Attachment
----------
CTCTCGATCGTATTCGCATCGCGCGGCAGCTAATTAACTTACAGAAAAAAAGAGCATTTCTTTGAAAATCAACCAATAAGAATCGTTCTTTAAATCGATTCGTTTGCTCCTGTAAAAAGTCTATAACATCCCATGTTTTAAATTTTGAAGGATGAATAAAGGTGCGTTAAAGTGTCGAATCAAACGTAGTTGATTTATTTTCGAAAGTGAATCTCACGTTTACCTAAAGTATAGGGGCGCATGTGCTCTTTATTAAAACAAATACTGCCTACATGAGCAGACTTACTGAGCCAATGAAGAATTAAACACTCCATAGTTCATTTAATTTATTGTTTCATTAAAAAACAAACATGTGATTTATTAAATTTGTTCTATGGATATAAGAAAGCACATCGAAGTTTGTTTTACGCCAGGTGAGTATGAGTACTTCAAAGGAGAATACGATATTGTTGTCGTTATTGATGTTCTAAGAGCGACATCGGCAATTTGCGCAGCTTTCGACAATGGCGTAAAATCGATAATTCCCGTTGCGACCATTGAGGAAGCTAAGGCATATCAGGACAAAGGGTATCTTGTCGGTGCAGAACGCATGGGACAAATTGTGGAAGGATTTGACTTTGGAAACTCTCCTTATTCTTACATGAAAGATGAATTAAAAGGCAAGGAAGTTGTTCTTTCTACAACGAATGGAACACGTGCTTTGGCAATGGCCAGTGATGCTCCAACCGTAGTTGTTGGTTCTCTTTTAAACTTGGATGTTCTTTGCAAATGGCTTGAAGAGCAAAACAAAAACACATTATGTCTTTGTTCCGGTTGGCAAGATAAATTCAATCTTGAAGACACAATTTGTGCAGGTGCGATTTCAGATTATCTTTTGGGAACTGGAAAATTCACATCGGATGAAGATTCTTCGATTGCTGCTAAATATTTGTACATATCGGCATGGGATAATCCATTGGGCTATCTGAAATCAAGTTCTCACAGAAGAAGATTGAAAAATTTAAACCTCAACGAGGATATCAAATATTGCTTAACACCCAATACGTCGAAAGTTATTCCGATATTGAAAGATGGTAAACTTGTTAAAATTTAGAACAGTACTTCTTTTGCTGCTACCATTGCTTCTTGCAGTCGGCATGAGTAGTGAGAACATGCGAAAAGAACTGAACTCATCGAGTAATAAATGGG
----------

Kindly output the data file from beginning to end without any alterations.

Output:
CTCTCGATCGTATTCGCATCGCGCGGCAGCTAATTAACTTACAGAAAAAAAGAGCATTTCTTTGAAAATCAACCAATAAGAATCGTTCTTTAAATCGATTCGTTTGCTCCTGTAAAAAGTCTATAACATCCCATGTTTTAAATTTTGAAGGATGAATAAAGGTGCGTTAAAGTGTCGAATCAAACGTAGTTGATTTATTTTCGAAAGTGAATCTCACGTTTACCTAAAGTATAGGGGCGCATGTGCTCTTTATTAAAACAAATACTGCCTACATGAGCAGACTTACTGAGCCAATGAAGAATTAAACACTCCATAGTTCATTTAATTTATTGTTTCATTAAAAAACAAACATGTGATTTATTAAATTTGTTCTATGGATATAAGAAAGCACATCGAAGTTTGTTTTACGCCAGGTGAGTATGAGTACTTCAAAGGAGAATACGATATTGTTGTCGTTATTGATGTTCTAAGAGCGACATCGGCAATTTGCGCAGCTTTCGACAATGGCGTAAAATCGATAATTCCCGTTGCGACCATTGAGGAAGCTAAGGCATATCAGGACAAAGGGTATCTTGTCGGTGCAGAACGCATGGGACAAATTGTGGAAGGATTTGACTTTGGAAACTCTCCTTATTCTTACATGAAAGATGAATTAAAAGGCAAGGAAGTTGTTCTTTCTACAACGAATGGAACACGTGCTTTGGCAATGGCCAGTGATGCTCCAACCGTAGTTGTTGGTTCTCTTTTAAACTTGGATGTTCTTTGCAAATGGCTTGAAGAGCAAAACAAAAACACATTATGTCTTTGTTCCGGTTGGCAAGATAAATTCAATCTTGAAGACACAATTTGTGCAGGTGCGATTTCAGATTATCTTTTGGGAACTGGAAAATTCACATCGGATGAAGATTCTTCGATTGCTGCTAAATATTTGTACATATCGGCATGGGATAATCCATTGGGCTATCTGAAATCAAGTTCTCACAGAAGAAGATTGAAAAATTTAAACCTCAACGAGGATATCAAATATTGCTTAACACCCAATACGTCGAAAGTTATTCCGATATTGAAAGATGGTAAACTTGTTAAAATTTAGAACAGTACTTCTTTTGCTGCTACCATTGCTTCTTGCAGTCGGCATGAGTAGTGAGAACATGCGAAAAGAACTGAACTCATCGAGTAATAAATGGG